Beef Rendang

Beef Rendang

Details

Slow-cooked in aromatic spices and toasted coconut, this Indonesian beef curry is fantastic.
  • Serves: 4 to 6
  • Active Time: 40 mins
  • Total Time: 2 hrs 30 mins
  • Views: 36,836
  • Success: 98%

Steps

Step 1: Preparing the Paste

• 9 long, dried red chilies
• 1/2 lb shallots
• 8 cloves garlic
• 2 inches galangal
• 2 inches young ginger
• 1 stalk lemongrass

Method

To make the rendang, remove the stems and seeds from the chilies and soak them in a pot of hot water for about 15 minutes. You can keep the pot over a low flame on the stove to keep the water nice and hot.

Once the chilies have softened, drain them and reserve some of the soaking liquid. Squeeze out the excess water from the chilies and give them a rough chop. Set aside.

Roughly chop the shallots and garlic. Peel and roughly chop the galangal and young ginger. Finely mince the lemongrass.

Place everything into a food processor, along with the chilies. Add a few tablespoons of the soaking liquid and puree. You’ll need to scrape down the sides of the food processor from time to time. You may also have to add another spoonful or so of soaking liquid for easy blending. Continue to pulse until you get a paste-like consistency. Set this aside while you prepare the rest of your ingredients.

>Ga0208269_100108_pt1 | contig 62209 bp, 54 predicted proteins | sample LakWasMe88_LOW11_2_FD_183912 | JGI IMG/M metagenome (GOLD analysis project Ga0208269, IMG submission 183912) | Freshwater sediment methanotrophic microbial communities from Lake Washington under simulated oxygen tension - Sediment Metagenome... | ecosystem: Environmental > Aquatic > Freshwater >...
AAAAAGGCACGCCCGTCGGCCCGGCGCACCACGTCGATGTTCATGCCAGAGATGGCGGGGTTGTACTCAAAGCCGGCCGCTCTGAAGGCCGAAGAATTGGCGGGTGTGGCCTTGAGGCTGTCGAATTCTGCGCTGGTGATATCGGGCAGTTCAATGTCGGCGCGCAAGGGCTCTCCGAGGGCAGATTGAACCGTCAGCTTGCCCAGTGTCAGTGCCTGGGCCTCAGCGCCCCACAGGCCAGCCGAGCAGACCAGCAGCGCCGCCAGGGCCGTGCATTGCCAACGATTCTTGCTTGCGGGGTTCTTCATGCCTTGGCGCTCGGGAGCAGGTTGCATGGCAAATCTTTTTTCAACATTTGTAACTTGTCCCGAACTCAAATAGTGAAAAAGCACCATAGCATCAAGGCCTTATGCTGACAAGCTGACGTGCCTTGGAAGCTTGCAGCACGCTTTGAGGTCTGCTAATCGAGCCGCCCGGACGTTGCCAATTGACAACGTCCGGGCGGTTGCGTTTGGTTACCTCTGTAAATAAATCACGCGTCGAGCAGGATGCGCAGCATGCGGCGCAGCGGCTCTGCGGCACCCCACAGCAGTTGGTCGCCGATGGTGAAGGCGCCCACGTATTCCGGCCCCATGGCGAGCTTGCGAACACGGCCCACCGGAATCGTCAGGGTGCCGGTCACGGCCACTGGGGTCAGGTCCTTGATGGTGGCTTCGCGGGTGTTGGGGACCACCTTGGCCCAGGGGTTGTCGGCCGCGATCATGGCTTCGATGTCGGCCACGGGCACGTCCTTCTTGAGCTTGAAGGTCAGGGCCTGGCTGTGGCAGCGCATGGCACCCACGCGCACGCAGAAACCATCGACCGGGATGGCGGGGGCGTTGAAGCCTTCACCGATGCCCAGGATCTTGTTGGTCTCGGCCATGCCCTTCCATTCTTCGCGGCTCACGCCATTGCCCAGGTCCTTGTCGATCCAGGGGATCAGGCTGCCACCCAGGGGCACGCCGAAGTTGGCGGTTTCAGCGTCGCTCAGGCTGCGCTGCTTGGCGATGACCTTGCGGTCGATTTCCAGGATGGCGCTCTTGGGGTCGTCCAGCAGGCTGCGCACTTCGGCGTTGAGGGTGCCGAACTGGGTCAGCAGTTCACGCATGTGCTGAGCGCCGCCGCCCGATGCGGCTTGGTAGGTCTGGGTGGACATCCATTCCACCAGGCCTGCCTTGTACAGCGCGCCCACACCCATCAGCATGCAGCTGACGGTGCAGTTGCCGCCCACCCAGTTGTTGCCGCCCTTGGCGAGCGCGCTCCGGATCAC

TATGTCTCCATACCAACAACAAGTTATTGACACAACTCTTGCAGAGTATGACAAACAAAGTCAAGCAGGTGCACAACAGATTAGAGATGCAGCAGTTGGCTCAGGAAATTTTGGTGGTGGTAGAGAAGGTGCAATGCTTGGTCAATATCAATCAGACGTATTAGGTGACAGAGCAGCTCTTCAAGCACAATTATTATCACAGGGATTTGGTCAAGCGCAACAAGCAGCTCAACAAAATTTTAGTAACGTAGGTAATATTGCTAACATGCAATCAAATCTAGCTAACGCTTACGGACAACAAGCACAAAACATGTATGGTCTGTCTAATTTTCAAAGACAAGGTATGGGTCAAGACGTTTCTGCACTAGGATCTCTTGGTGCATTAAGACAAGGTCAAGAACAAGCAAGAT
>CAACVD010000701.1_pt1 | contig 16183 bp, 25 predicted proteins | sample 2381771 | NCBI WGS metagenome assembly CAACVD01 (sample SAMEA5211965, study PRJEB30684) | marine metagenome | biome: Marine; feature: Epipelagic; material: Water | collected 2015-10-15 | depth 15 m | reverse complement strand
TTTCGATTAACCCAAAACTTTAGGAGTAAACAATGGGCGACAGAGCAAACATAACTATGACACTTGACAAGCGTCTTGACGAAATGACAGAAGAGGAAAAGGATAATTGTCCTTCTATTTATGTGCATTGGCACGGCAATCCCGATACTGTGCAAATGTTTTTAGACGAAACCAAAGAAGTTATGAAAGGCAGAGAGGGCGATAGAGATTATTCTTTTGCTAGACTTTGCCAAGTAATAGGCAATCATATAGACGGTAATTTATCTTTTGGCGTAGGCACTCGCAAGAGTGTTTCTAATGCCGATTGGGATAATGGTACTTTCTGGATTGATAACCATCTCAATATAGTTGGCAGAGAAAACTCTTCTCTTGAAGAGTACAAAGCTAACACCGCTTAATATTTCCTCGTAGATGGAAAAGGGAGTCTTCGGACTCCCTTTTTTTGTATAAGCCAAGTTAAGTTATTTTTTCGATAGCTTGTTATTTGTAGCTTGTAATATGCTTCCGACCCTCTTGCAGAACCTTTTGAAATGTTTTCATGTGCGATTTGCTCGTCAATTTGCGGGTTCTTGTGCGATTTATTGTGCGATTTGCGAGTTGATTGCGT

Step 2: Preparing Your Mise en Place

• 1 tbsp cumin seeds
• 1/2 tsp cloves
• 3/4 tsp fennel seeds
• 2 1/2 tsp coriander seeds
• 1 tsp turmeric
• 1 tsp sea salt
• 1 1/4 cups desiccated coconut
• 2 lb stewing beef
• 1 tbsp palm sugar
• 2 tbsp tamarind pulp
• 2 tbsp kecap manis

Method

Using a mortar and pestle, grind the clove, cumin, coriander and fennel until you reach a fine powder. Set this aside and measure out the turmeric and salt.

Next, toast the coconut over medium-low heat. Keep an eye on it and stir often so it browns evenly, about 5 minutes or so. Once done, remove from the pan and set aside to cool slightly.

Dice the beef into about 1" -inch cubes and set aside.

Once the coconut is cool, grind it using a food processor or a mortar and pestle. Chop the palm sugar and measure out the tamarind pulp and kecap manis.

Step 3: Cooking and Serving the Rendang

• 1/4 cup vegetable oil
• 400 ml coconut milk
• 1 1/4 cups water
• 2 kaffir lime leaves
• 1 kaffir lime (zest of)
• 1/2 fresh lime (juice of)
• 1 tsp sea salt
• cilantro (for garnish)

Method

To cook the rendang, heat a heavy-bottomed pot, over medium heat and then add the oil. Add the ground spices and fry just until you can start to smell the aroma. Add the paste and stir together. Add the turmeric and continue to fry for about 5 minutes or until the liquid has been cooked out.